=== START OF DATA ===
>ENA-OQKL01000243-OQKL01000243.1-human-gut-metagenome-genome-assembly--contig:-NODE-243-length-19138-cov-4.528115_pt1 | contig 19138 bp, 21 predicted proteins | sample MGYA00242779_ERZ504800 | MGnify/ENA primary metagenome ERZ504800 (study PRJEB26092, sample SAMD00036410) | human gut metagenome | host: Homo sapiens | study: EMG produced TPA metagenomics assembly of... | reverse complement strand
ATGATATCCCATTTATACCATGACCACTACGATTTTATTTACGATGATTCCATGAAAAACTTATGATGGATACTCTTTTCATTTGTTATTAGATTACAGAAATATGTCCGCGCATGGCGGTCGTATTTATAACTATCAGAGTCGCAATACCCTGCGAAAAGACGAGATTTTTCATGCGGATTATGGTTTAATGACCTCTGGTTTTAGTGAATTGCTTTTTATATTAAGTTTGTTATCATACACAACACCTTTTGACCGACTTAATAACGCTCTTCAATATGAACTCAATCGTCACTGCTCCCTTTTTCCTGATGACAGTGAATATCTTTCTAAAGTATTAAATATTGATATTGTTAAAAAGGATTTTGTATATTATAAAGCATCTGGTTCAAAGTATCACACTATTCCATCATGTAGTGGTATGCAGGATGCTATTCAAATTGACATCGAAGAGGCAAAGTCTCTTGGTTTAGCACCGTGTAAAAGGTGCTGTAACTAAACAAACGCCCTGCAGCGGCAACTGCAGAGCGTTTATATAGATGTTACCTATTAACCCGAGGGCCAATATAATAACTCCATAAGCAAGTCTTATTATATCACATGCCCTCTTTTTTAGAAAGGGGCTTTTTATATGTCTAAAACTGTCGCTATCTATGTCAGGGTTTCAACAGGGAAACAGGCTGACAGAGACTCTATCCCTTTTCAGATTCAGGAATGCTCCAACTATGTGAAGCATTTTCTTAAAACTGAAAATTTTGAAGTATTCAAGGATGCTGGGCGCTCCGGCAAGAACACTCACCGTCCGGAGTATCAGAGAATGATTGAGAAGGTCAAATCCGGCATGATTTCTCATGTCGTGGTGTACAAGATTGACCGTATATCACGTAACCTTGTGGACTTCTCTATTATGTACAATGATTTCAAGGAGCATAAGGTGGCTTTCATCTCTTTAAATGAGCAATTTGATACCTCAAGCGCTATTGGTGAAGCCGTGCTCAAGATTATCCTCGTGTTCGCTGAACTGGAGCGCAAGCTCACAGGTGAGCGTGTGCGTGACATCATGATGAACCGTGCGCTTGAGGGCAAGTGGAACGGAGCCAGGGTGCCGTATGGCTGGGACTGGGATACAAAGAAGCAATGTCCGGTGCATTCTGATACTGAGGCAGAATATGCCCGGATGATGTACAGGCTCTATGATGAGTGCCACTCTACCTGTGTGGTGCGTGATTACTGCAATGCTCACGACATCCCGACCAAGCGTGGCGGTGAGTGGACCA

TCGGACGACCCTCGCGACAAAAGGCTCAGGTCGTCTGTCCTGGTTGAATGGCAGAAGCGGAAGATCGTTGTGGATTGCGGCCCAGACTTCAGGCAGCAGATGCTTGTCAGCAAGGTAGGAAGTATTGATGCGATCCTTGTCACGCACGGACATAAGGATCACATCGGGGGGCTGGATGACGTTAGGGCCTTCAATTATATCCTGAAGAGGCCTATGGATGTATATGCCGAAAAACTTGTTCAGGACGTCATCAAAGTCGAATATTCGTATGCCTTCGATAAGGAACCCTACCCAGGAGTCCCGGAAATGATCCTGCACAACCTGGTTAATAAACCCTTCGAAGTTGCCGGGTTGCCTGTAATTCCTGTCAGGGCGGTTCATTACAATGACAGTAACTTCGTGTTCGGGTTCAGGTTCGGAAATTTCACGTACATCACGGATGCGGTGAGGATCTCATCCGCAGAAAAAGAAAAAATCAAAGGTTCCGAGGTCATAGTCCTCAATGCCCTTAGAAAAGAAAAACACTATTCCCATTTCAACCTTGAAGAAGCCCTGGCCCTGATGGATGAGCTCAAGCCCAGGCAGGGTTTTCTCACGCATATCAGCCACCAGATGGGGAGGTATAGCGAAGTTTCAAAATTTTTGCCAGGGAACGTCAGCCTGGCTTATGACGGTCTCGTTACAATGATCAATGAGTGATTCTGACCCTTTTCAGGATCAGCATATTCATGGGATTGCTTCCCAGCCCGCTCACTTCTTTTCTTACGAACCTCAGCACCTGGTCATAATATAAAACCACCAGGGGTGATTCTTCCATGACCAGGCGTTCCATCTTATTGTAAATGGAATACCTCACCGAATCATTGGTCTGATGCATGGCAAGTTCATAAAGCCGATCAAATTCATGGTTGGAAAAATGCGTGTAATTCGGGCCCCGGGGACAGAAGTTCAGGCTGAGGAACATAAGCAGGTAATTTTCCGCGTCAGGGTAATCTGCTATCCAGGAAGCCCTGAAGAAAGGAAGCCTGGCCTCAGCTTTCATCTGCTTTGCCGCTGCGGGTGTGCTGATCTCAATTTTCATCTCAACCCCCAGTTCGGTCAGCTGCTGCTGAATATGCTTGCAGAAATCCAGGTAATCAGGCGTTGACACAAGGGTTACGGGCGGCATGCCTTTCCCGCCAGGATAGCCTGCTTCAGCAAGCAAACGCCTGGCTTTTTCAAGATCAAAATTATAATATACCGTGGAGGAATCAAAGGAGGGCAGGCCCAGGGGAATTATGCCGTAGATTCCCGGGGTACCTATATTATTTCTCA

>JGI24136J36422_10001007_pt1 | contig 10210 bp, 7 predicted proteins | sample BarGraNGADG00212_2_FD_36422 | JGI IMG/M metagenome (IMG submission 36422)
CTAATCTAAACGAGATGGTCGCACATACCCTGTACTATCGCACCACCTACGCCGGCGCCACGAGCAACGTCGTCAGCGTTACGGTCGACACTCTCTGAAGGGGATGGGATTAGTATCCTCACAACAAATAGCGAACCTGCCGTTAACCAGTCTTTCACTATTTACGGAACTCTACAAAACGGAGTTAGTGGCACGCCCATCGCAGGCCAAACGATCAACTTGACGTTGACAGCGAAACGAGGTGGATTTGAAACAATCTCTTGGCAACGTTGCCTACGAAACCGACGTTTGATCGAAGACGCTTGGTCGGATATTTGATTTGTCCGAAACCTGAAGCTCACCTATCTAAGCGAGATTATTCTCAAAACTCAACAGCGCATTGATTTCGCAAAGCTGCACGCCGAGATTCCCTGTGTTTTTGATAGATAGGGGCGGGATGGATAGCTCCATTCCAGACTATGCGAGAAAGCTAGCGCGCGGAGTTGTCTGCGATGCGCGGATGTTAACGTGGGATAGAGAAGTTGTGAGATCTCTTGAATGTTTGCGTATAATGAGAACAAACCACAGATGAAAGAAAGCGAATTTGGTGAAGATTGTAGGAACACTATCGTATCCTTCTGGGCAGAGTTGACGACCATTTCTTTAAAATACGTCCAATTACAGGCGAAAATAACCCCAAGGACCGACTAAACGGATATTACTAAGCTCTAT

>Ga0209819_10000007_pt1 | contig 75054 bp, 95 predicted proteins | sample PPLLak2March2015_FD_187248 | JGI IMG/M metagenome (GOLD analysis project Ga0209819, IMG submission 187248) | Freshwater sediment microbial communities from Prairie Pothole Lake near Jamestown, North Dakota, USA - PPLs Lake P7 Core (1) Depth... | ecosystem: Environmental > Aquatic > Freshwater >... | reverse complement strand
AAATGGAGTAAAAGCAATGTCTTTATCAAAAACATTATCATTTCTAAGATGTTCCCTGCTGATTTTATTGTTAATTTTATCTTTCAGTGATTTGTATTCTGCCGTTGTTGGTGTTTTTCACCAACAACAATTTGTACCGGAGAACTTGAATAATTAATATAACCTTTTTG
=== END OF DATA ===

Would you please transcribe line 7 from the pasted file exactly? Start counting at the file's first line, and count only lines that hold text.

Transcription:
AAATGGAGTAAAAGCAATGTCTTTATCAAAAACATTATCATTTCTAAGATGTTCCCTGCTGATTTTATTGTTAATTTTATCTTTCAGTGATTTGTATTCTGCCGTTGTTGGTGTTTTTCACCAACAACAATTTGTACCGGAGAACTTGAATAATTAATATAACCTTTTTG